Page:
NASCAR has made the move to postpone more races following coronavirus recommendations from the Centers for Disease Control.
Sunday night, the CDC said it was recommending that all gatherings of 50 or more people not take place for eight weeks. NASCAR, which had postponed races at Atlanta and Homestead on Friday, said Monday that it was extending the duration of the postponement from two races to seven. The first NASCAR Cup Series race now scheduled is for May 9 at Martinsville.
“The health and safety of our fans, industry and the communities in which we race is our most important priority, so in accordance with recent CDC guidance, NASCAR is currently postponing all race events through May 3 with plans to return to racing in Martinsville,” the statement from NASCAR said. We appreciate the patience of our fans and we look forward to returning to the racetrack. We intend to hold all 36 races this season, with future rescheduling soon to be determined as we continue to minter this situation closely with public health officials and medical experts. What is important now transcends the world of sports and our focus is on everyone’s safety and well-being as we navigate this challenging time together.”
The decision came after NASCAR had a meeting with teams on Monday morning. The decision affects Cup Series races at Texas Motor Speedway, Bristol Motor Speedway, Richmond Raceway, Talladega Superspeedway and Dover International Speedway and all Xfinity and Truck Series races during that same timeframe.
Additional Xfinity Series races affected by the postponement are at Texas, Bristol, Talladega and Dover. The Xfinity Series would return May 23 at Charlotte.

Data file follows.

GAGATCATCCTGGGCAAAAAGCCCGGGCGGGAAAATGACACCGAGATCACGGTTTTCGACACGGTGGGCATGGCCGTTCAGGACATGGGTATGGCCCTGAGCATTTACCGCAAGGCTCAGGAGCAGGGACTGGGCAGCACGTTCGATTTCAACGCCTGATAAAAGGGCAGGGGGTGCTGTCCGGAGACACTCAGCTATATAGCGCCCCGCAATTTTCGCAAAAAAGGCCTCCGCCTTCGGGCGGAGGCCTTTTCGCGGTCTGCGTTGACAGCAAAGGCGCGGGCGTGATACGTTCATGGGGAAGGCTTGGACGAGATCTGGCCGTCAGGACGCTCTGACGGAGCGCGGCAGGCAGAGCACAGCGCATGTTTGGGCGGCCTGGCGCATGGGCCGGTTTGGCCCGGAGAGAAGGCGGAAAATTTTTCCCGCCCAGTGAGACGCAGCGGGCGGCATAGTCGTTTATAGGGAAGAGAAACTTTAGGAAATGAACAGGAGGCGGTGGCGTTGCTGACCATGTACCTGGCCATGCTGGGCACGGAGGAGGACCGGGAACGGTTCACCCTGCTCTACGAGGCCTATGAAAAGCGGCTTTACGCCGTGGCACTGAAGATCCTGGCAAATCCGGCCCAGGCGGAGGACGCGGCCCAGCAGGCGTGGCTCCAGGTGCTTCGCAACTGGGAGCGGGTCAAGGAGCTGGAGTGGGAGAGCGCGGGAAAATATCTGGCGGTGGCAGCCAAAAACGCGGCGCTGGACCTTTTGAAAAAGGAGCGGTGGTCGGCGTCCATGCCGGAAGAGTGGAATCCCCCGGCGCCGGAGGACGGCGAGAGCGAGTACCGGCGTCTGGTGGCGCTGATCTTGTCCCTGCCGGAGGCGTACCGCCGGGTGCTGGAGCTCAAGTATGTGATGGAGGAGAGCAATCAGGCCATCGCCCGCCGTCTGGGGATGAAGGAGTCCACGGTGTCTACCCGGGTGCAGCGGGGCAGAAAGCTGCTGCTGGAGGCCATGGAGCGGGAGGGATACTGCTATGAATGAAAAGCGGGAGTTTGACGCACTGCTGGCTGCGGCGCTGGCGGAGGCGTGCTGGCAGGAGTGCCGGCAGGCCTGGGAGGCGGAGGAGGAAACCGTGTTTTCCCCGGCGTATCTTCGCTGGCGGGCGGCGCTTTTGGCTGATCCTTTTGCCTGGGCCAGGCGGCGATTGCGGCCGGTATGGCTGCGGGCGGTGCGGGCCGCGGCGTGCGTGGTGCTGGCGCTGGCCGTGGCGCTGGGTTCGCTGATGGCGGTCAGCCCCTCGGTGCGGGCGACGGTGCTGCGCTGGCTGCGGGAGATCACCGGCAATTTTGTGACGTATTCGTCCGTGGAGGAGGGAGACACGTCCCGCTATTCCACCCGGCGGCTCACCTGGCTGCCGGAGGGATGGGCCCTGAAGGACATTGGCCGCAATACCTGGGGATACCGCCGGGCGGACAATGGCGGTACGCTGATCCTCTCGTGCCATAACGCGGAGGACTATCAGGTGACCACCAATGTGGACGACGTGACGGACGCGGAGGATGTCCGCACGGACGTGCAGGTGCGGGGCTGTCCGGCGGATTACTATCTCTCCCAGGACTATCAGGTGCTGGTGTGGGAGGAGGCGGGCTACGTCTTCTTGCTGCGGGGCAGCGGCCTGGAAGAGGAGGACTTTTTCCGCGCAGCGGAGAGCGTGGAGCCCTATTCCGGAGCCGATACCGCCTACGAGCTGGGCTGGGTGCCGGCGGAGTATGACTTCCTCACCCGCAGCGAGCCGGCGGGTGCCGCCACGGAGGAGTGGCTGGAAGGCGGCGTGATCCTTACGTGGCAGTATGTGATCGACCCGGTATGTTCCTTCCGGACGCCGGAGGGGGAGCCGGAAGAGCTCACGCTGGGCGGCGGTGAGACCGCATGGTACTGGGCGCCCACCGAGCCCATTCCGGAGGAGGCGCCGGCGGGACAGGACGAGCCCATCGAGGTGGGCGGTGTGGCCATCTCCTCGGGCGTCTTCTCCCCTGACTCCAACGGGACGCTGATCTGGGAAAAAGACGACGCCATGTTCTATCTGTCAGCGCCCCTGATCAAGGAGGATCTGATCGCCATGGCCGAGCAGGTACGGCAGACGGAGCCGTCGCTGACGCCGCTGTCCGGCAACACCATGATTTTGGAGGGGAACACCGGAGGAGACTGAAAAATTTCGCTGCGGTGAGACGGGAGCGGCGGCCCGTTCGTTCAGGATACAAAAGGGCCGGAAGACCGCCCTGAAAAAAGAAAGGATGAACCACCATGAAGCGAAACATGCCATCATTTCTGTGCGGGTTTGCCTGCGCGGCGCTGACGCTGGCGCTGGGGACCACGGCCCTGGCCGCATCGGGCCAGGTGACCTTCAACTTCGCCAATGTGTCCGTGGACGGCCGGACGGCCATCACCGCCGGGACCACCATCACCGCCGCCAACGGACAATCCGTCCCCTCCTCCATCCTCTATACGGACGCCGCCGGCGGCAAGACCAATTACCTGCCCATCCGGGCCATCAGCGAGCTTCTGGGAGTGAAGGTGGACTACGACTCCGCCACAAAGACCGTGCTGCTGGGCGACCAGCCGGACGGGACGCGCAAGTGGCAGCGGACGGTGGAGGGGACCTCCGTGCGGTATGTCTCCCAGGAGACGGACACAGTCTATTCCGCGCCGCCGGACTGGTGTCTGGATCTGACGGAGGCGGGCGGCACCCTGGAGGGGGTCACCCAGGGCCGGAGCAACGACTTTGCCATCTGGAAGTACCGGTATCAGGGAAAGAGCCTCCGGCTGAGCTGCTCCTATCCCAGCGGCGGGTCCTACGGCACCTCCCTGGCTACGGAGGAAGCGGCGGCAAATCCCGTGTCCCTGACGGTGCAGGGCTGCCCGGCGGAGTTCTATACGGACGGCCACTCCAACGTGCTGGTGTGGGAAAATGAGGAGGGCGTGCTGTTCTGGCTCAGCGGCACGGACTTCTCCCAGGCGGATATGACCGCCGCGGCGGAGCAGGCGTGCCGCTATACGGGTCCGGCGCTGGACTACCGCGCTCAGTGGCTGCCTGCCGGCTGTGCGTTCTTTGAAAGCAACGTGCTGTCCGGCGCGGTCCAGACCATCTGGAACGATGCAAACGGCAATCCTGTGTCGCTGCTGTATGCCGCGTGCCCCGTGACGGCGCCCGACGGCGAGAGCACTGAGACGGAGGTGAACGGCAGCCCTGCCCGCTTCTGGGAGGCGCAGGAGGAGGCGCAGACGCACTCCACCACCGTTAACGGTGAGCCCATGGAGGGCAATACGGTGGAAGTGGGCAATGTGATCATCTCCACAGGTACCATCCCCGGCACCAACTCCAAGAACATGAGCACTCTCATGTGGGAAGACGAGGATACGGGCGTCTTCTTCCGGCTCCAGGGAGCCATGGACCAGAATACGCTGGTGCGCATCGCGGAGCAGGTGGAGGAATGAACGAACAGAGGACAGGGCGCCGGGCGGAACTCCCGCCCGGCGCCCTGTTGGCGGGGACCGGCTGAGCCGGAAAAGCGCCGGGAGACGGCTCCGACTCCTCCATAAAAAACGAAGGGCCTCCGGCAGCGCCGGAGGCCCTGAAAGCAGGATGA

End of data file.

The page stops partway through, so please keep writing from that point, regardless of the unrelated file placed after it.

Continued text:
Other Truck Series races affected are at Texas, Richmond and Dover. The Truck Series would return May 15 at Charlotte.
While all sports teams and leagues are in less than ideal situations — to put it nicely — thanks to the necessary precautions to prevent the mass spread of the COVID-19 coronavirus, NASCAR and its teams may be in the stickiest of spots among all major sports in the United States.
NASCAR teams rely on corporate sponsorship revenue to survive, especially those in the Truck Series and Xfinity Series. Without races, there is no platform for those corporate sponsorships to be visible. And while the top teams at NASCAR’s Cup Series may have the ability to keep workers on throughout any breaks in racing thanks to the deep pocketbooks of their owners, smaller teams at the Cup level and especially those at the lower levels of NASCAR could be staring down the face of severe financial hardship.
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Nick Bromberg is a writer for Yahoo Sports.
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